Misthiocracy, Joke Pending (View Comment):

    Mike H (View Comment):
    It’s really difficult for me to see what you see in that video.

    We all have epistemic blind spots… says the open borders anarchist.

    I don’t think it’s the video that’s the compelling persuasive interesting evidence, as much as it’s the testimony and the radar data.

    The video is simply the bit that gives it a media hook, like this pick-up by Good Morning America (which is, of course, an unimpeachable news source).

    That being said, I cannot find any reference to radar data or pilot testimony in the New York Times articles linked-to in the OP. Majestyk, where did you get that information?

    My information comes from a variety of sources – the radar returns were signaled to the F/A-18 interceptors who were training with the Nimitz Carrier Group via tracking performed by the USS Princeton – which presumably would have recordings of the radar tracks:

    This is what Fravor says happened. He and another pilot were with the USS Nimitz training in F/A-18F Super Hornets about 100 miles out in the Pacific Ocean when someone on the Navy cruiser USS Princeton contacted them by radio about mysterious aircraft.

    The ship had been tracking objects that were described as being whitish, 40 feet long and shaped like Tic Tacs that would appear suddenly 80,000 feet up, then descend toward the ocean and hover at 20,000 feet before dropping out of radar range or blasting back up.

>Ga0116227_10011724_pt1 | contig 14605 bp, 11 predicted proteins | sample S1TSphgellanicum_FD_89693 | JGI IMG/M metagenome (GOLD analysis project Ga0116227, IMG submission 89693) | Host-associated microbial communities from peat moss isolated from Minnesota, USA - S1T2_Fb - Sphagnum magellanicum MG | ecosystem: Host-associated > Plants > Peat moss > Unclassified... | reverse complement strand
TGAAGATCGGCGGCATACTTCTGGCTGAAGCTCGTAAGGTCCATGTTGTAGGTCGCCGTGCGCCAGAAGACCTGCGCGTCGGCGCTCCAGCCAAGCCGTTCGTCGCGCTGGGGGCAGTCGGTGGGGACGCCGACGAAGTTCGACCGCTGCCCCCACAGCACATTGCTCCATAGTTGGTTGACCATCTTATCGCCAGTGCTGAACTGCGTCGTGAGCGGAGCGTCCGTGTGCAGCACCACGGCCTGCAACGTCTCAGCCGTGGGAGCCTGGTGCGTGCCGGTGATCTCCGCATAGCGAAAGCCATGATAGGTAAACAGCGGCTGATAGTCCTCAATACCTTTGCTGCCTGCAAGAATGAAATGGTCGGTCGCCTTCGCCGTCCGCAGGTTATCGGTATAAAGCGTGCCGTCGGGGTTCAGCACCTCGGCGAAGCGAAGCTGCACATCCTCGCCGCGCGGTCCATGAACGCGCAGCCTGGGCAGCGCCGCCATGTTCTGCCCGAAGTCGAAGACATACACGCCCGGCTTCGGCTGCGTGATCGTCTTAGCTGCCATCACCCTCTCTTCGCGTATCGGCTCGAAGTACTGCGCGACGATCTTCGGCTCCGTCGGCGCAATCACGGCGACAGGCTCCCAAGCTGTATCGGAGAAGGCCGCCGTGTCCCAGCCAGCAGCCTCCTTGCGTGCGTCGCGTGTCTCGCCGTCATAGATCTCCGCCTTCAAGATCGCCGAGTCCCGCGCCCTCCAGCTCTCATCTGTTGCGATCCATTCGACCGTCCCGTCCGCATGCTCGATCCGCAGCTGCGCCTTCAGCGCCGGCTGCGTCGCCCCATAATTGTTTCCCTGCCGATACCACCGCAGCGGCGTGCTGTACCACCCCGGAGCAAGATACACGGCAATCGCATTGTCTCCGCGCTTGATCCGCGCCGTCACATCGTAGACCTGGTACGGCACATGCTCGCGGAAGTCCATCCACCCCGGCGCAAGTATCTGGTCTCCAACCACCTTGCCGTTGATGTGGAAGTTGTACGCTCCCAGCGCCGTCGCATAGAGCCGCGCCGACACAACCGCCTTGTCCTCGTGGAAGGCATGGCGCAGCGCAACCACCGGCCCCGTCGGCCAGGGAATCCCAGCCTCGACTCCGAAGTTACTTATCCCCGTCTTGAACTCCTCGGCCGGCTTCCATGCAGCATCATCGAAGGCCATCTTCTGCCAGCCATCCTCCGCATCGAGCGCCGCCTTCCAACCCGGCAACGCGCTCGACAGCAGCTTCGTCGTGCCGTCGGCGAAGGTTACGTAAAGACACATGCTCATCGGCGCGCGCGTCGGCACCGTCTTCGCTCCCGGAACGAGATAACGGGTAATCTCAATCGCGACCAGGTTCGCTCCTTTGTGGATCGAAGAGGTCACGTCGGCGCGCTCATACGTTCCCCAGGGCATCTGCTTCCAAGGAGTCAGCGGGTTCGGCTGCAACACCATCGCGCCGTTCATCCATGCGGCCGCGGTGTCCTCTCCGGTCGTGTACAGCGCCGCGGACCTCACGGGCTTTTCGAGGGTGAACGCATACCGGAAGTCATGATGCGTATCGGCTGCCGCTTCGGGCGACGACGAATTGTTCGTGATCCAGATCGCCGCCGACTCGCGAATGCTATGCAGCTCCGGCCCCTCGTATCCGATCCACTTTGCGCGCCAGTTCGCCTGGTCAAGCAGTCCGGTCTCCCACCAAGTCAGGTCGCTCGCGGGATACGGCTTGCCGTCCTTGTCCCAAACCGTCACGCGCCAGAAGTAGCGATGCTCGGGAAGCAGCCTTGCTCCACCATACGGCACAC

The ship and the pilots worked together to track one of the aircraft and when Fravor got close enough to examine one, it peeled away.

    “It accelerated like nothing I’ve ever seen,” he told The New York Times. “I have no idea what I saw.”

     

    • #12
  13. DrewInWisconsin Member
    DrewInWisconsin
    @DrewInWisconsin

    Isn’t the story really about how Harry Reid redirected a crapload of money to one of his pals?

    • #13
  14. I Walton Member
    I Walton
    @IWalton

    Majestyk (View Comment):
    Hopefully, those reports will be released to the public, given that we spent $22 million on them.

    That 22 million is probably why we’re going to see something that will be equally unintelligible.

    • #14
  15. RyanFalcone Member
    RyanFalcone
    @RyanFalcone

    The video is odd. The object seems locked into the frame as if it is merely a glare spot on the camera lens. Even its turn at the end is consistent with the camera angle changing. The object doesn’t seem to move apart from the camera perspective.

    • #15